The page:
BREAKING: Pope John Paul II’s Final “Book” to Be Released February 5

Wow!  Pope John Paul II has another book coming out?!

You’ve read Crossing the Threshold of Hope.  You have read much of the great body of work by Pope John Paul II which has become known as the Theology Of The Body.

Now another book is about to be released.

Vatican Insider broke this story:  On February 5, the Polish publishing house Znak will release “I Am in God’s Hands:  Personal notes 1962-2003

You may recall that the Holy Father specifically requested of his personal secretary and close confidante Archbishop Stanislaw Dziwisz that he burn his notes after his death.  “I ask that Fr. Stanisław see to this,” said the Holy Father, “and I thank him for his help and collaboration, so understanding for so many years.”

Dziwisz, now a cardinal, had been a lifelong trusted friend of the pontiff; but in this one instance, he did not obey.  Asked in an interview after the Pope’s funeral why he didn’t burn the notes as requested, Cardinal Dziwisz explained, “they were of historical importance. They are the key to interpreting his spirituality, his innermost self: his relationships with God, others and himself.”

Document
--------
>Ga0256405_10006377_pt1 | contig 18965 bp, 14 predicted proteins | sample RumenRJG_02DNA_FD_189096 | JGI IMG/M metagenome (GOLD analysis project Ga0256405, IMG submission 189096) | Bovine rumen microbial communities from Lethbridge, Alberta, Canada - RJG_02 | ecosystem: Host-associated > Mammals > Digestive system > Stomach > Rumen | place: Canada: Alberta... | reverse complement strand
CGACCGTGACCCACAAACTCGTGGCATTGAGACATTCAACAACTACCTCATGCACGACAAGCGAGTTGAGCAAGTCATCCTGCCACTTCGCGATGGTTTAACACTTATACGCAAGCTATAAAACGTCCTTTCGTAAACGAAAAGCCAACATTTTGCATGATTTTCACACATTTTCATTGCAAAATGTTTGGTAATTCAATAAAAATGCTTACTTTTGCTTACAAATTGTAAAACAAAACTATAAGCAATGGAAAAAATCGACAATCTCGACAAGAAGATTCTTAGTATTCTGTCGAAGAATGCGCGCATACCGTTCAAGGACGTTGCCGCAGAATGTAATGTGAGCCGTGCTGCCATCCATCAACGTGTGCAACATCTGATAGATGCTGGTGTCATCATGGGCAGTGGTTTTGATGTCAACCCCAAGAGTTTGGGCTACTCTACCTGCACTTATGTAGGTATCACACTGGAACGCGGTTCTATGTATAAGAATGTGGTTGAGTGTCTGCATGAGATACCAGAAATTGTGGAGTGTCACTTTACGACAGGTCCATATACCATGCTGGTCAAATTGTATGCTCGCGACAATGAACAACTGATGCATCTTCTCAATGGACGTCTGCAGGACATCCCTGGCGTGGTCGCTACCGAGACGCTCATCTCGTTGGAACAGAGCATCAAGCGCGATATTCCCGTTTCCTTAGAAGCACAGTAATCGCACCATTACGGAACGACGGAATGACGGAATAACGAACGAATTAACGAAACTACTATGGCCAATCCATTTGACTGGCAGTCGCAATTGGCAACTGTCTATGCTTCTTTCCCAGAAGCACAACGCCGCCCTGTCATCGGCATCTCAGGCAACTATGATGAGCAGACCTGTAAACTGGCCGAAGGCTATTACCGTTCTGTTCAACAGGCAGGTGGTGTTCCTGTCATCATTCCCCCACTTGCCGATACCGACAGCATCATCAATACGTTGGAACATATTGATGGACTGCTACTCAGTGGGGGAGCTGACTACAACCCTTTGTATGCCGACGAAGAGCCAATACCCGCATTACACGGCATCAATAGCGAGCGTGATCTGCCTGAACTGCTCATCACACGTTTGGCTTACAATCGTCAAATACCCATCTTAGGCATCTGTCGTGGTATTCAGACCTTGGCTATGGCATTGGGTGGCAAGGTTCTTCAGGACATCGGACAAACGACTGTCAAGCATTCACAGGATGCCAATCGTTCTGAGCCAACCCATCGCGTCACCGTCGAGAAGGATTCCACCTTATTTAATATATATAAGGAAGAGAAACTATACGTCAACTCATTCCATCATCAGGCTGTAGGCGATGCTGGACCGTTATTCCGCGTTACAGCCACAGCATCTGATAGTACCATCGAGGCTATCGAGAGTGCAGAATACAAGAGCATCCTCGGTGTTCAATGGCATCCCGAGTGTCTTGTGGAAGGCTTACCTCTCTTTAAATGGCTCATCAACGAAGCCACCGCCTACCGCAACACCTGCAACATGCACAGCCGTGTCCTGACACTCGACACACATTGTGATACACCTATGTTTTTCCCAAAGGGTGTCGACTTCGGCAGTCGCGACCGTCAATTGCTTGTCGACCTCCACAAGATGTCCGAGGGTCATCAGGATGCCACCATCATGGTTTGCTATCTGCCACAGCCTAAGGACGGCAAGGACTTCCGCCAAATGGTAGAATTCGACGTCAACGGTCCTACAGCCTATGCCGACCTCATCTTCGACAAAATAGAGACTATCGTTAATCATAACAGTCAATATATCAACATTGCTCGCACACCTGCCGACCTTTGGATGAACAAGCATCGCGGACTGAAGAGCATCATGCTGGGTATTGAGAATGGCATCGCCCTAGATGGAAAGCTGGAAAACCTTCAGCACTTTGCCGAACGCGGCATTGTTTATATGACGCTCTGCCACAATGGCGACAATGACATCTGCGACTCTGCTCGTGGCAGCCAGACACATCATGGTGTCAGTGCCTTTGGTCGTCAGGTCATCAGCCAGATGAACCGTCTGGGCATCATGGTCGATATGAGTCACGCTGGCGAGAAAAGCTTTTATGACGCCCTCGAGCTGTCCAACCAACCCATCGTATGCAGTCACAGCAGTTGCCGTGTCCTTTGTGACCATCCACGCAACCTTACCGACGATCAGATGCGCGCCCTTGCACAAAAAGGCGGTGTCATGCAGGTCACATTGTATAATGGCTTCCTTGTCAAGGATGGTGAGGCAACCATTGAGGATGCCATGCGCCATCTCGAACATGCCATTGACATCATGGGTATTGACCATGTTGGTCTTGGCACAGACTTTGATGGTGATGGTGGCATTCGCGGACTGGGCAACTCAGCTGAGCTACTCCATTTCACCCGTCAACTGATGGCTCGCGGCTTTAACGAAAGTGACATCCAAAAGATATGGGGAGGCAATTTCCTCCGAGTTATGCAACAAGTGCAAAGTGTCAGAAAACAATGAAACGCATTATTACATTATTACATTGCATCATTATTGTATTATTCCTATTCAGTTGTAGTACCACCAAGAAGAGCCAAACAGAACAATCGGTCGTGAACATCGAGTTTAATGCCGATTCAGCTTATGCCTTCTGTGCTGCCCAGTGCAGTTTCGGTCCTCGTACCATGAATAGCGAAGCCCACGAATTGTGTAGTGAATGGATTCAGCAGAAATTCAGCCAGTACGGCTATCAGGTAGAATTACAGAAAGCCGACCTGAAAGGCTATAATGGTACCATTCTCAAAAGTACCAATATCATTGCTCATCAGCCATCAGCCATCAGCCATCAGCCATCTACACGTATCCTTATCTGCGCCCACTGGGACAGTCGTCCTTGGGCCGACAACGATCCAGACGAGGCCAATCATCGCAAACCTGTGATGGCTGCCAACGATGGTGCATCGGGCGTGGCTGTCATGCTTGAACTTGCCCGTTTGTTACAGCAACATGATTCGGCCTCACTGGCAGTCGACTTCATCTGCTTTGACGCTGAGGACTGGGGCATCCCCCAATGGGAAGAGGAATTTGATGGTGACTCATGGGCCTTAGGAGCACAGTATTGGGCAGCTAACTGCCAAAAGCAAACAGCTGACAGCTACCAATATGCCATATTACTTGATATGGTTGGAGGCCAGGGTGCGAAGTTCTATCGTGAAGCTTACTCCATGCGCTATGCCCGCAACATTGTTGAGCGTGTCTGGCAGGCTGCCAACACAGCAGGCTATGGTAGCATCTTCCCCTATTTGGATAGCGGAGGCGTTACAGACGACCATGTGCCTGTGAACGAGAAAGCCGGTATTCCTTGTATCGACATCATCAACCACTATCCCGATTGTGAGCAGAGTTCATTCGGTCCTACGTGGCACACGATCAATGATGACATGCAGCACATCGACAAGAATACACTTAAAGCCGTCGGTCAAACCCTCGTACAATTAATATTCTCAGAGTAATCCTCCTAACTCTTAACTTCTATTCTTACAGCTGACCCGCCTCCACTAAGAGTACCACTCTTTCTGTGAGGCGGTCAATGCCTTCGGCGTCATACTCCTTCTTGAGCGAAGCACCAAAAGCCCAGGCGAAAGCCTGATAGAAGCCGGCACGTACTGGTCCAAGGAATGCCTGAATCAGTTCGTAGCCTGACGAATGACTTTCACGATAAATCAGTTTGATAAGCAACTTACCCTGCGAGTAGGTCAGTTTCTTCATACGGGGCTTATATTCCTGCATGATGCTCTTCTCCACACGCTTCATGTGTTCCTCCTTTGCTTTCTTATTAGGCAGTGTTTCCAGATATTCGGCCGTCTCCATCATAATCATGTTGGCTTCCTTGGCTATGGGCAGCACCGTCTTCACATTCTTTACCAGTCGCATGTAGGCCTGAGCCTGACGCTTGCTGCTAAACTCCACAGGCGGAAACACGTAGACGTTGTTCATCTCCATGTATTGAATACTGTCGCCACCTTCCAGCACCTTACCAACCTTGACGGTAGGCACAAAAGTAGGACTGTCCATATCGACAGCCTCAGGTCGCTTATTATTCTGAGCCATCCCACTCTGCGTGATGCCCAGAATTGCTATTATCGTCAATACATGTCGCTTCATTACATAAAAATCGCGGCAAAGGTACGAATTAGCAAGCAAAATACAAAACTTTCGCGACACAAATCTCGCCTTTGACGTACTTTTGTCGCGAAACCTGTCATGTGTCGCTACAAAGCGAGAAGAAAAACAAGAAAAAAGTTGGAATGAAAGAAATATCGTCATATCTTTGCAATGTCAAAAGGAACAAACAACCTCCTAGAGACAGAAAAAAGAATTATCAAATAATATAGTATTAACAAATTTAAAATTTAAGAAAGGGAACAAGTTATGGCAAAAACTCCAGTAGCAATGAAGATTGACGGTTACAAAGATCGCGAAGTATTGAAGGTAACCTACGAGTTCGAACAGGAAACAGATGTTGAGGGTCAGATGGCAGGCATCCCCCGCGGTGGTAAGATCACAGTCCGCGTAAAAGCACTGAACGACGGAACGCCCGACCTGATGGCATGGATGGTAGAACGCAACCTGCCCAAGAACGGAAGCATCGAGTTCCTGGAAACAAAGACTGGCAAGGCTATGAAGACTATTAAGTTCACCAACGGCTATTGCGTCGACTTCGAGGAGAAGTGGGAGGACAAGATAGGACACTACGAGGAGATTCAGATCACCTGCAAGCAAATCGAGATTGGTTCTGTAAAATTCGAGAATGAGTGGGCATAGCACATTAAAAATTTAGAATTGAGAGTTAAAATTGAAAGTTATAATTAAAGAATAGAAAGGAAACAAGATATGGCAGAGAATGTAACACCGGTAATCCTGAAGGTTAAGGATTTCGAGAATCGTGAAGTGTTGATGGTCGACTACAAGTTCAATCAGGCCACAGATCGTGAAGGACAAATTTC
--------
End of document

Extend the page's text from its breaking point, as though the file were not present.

According to the publisher, I Am in God’s Hands contains “the most important personal, innermost questions and moving reflections and prayers that marked [the Pope’s] everyday life.” This includes “notes that show his concern for those dear to him–friends and collaborators–and for the Church that was entrusted to him.”

 

 

Pope Francis Celebrates Mass at the Tomb of Pope John Paul II

Pope Francis celebrates Mass in the Chapel of St. Sebastian,
near the tomb of Blessed Pope John Paul II

On Thursday mornings, a group of Polish worshippers gather in the St. Sebastian Chapel, just inside St. Peter’s Basilica on the right side.  There, at the tomb of Blessed Pope John Paul II, they attend Mass and receive the Eucharist.

This morning, it was Pope Francis himself who celebrated the liturgy in the St. Sebastian Chapel.  Vatican Radio reported on his homily, which focused on the love of God, and on two powerful images illustrating the different ways this love may be received:  the apostle Paul, and the city of Jerusalem.